If you’re interested in learning more about snake dreams in history and psychological theories about them, scroll down the list to see this post.  (titled “What Do Dreams of Snakes Mean?”)  Also take a look at the comments, which include dozens of snake dreams people have shared that I’ve commented on.

If you’d like to know what Carl Jung said in The Red Book about the symbolism of snakes, see this post.

If you’d like more information about actual snakes, check out the website of the East Bay Vivarium.

Dreams in A Midsummer Night’s Dream

A dream researcher friend asked if knew anything about the role of dreams in Shakespeare’s romantic comedy “A Midsummer Night’s Dream,” since she could not find any good info on the web.  Here’s my response, which she suggested I post:

One way to think of this play is as a commentary on the glorious folly of love.  Shakespeare is saying that love is like a dream—it radically changes our perception of reality and other people, it compels us to behave in ways that are foolish and irrational, it’s wild and magical and unpredictable, and it ultimately must yield to the sovereignty of the waking social order (as the end of the play makes clear).

After Bottom has returned from donkey to human status he says some funny things about how crazy and unbelievable dreams are, which is extra amusing and paradoxical because we in the audience have just seen that his “dream” of being an ass was indeed real (IV.ii.203-222).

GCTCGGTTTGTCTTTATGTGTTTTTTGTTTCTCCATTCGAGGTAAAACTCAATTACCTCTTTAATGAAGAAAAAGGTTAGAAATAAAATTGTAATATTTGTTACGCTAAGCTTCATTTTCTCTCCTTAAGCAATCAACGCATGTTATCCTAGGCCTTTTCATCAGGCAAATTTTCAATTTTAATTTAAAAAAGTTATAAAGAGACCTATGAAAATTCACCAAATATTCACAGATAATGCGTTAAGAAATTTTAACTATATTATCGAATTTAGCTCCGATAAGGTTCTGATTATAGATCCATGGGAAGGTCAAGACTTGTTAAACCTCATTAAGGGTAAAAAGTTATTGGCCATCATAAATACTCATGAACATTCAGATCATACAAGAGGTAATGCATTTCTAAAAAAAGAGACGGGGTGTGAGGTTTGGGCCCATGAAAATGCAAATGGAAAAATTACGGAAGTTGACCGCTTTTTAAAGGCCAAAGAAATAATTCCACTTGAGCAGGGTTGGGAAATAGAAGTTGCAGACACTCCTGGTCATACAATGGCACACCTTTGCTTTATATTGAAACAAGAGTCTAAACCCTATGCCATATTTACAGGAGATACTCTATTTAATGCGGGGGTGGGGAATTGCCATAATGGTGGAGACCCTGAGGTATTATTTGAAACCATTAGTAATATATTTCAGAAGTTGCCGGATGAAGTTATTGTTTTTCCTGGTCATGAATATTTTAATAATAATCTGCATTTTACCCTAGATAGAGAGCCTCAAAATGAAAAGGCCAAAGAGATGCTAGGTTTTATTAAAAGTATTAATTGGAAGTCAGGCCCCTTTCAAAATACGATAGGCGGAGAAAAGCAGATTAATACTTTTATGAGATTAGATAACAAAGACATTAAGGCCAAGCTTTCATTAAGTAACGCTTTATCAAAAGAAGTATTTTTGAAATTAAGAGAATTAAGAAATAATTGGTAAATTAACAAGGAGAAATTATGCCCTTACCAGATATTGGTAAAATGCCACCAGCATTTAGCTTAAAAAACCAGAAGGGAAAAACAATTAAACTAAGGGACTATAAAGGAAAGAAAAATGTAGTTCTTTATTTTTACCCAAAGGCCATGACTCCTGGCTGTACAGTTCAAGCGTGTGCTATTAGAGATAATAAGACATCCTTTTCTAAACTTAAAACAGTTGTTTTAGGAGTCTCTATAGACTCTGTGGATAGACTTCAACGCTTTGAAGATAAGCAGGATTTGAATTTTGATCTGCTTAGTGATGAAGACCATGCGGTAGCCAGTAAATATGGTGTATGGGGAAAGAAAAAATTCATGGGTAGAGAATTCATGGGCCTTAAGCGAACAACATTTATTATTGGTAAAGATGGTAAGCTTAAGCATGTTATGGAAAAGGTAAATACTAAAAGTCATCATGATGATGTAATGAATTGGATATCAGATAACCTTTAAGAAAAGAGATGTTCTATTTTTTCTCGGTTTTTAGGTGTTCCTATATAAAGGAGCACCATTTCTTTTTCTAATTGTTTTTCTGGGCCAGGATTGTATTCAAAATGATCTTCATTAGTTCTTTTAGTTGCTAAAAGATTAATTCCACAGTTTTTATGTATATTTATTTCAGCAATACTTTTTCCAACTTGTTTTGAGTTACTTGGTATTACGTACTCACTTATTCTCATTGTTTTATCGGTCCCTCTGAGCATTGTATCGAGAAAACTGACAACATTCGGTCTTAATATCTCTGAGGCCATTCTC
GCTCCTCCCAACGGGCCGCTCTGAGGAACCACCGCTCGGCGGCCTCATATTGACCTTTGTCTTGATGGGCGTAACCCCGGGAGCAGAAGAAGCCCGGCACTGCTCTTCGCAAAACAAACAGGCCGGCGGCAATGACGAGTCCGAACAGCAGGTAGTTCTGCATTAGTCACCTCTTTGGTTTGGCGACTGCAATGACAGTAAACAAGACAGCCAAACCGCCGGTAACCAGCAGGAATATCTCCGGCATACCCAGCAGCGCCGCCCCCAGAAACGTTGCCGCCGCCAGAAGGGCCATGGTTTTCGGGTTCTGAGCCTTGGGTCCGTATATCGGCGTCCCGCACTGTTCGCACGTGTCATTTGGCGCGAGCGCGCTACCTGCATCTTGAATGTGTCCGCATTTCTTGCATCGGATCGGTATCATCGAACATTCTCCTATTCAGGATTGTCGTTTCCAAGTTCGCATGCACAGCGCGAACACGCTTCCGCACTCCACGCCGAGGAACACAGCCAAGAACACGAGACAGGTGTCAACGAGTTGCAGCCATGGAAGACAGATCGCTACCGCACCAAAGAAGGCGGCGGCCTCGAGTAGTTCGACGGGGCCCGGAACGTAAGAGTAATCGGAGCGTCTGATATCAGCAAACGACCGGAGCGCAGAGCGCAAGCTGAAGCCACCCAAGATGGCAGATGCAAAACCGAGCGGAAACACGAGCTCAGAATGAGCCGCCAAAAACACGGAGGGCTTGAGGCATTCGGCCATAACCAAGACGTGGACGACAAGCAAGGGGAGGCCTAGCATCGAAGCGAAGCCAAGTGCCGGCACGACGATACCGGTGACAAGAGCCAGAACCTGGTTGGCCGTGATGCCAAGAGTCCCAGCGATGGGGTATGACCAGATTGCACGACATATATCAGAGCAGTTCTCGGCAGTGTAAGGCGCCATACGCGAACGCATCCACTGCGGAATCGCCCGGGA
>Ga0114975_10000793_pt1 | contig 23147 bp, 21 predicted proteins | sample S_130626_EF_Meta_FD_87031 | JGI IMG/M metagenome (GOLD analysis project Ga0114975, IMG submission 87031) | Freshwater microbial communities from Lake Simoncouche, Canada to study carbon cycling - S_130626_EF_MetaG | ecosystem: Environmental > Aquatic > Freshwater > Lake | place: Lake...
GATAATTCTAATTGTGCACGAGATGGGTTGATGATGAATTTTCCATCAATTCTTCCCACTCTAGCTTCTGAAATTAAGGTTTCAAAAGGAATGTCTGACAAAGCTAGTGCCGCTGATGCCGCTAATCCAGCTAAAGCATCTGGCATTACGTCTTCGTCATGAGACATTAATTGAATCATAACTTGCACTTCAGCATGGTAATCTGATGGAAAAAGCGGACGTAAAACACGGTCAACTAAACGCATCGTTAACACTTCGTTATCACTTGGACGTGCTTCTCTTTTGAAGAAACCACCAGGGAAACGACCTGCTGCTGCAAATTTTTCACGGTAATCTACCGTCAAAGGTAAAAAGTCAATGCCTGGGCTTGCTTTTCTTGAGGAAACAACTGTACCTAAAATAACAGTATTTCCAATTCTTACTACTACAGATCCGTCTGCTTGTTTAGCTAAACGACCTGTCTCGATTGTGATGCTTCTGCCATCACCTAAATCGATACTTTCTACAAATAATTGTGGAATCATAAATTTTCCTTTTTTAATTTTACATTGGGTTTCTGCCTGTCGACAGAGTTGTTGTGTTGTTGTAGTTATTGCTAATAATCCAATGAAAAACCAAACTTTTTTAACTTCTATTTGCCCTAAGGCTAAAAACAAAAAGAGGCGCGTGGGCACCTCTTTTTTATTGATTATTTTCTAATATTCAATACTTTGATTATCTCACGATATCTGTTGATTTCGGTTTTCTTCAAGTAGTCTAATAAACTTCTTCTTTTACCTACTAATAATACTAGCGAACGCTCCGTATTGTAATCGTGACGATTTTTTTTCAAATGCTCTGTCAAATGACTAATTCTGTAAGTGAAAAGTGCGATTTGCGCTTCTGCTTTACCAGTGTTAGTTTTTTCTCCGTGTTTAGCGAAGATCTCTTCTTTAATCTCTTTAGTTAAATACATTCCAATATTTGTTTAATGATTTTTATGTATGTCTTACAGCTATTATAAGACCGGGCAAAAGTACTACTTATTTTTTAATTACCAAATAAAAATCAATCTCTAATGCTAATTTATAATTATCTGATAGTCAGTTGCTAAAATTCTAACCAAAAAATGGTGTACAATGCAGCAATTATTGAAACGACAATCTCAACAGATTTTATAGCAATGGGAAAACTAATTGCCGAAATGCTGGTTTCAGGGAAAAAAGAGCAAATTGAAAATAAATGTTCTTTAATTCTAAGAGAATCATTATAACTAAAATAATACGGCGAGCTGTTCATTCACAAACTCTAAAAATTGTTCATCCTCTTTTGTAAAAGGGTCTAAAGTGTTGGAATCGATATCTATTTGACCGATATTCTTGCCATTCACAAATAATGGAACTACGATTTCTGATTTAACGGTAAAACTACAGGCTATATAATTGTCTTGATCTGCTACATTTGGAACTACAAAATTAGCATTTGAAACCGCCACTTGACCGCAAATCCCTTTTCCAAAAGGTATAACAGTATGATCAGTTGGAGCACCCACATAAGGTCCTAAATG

One of the young lovers, Hermia, has an alarming dream about her beloved Lysander smiling cruelly while a serpent bites her breast (II.ii.144-150).  Her dream turns out to be an accurate “threat simulation” reflecting Lysander’s sudden change of heart towards her.

When all the lovers awaken toward the end, they marvel at their strange nocturnal experiences, and say some nice things about sharing dreams with each other (IV.ii.189-202).

Add to this the fact that the play was originally intended to be performed on midsummer’s night, traditionally a “dreamy” celebration of the shortest night of the year, when people stay up and carouse about till dawn.

And in the final lines of the play, the mischievous Puck asks the audience to pretend they’ve been asleep the whole time, dreaming the spectacle before them (V.i.429-430).

All in all, it’s a play that emphasizes the powerful emotional truth of dreaming and the energizing tension between dream desire and waking structure.

Thanks to Justina Lasley of the Institute for Dream Studies!


Snakes, Dreams, and Jung’s Red Book